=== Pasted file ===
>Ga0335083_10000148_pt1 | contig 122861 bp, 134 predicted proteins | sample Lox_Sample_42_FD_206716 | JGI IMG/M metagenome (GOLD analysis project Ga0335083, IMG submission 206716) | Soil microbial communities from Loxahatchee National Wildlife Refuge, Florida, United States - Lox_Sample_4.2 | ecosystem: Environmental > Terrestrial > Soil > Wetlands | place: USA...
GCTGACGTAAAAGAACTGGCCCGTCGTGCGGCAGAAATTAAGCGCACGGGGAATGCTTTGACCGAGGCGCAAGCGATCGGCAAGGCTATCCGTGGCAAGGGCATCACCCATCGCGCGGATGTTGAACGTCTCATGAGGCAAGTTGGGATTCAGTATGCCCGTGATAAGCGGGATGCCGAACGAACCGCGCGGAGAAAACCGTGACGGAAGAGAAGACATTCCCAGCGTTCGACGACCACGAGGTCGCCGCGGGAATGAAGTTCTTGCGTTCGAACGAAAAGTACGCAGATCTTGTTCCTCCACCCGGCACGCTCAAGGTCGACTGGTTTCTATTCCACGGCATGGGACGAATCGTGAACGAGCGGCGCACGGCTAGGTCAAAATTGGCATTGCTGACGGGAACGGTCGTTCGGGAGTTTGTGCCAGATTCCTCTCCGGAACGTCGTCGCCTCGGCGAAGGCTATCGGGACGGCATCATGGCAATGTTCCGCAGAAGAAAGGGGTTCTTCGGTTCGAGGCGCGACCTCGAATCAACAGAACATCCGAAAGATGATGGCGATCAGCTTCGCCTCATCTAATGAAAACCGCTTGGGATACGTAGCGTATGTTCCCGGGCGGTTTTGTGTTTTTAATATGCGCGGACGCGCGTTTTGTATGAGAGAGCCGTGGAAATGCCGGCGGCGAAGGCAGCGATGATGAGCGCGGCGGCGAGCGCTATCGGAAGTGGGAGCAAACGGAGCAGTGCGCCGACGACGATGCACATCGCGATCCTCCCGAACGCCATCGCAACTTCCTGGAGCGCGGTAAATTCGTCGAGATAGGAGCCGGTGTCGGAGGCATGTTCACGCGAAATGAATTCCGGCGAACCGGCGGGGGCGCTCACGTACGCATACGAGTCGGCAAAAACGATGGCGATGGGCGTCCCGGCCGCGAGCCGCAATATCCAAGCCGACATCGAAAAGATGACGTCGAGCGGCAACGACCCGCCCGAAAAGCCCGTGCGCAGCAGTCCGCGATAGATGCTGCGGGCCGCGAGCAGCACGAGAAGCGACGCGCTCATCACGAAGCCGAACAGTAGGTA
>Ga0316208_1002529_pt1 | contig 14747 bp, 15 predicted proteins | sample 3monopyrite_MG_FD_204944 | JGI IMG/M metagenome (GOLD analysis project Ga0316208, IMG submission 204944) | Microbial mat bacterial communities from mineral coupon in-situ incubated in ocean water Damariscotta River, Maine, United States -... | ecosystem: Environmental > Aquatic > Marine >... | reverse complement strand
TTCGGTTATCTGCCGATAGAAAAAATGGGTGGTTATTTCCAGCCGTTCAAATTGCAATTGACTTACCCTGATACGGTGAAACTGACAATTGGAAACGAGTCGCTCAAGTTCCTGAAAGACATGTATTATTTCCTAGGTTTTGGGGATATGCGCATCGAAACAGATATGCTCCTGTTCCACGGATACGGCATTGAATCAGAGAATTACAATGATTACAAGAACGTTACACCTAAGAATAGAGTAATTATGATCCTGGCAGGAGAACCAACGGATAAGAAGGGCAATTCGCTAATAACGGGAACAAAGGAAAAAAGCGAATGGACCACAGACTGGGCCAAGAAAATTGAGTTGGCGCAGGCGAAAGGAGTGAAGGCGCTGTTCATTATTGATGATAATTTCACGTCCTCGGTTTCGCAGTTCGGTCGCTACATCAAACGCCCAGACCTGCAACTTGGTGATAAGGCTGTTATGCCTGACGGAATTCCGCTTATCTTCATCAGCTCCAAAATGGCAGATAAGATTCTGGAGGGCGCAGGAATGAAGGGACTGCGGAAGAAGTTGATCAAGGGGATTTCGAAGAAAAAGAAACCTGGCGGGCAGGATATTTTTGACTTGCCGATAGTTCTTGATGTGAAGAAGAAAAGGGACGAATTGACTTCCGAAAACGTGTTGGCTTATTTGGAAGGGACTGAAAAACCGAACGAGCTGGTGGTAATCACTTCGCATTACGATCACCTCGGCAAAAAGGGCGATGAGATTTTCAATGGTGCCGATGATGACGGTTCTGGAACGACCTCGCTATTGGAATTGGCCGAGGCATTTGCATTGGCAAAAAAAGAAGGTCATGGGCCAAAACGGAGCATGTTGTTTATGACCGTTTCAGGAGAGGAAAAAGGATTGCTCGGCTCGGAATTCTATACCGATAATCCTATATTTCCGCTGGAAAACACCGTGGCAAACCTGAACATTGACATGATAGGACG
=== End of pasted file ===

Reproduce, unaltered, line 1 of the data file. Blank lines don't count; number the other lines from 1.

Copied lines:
>Ga0335083_10000148_pt1 | contig 122861 bp, 134 predicted proteins | sample Lox_Sample_42_FD_206716 | JGI IMG/M metagenome (GOLD analysis project Ga0335083, IMG submission 206716) | Soil microbial communities from Loxahatchee National Wildlife Refuge, Florida, United States - Lox_Sample_4.2 | ecosystem: Environmental > Terrestrial > Soil > Wetlands | place: USA...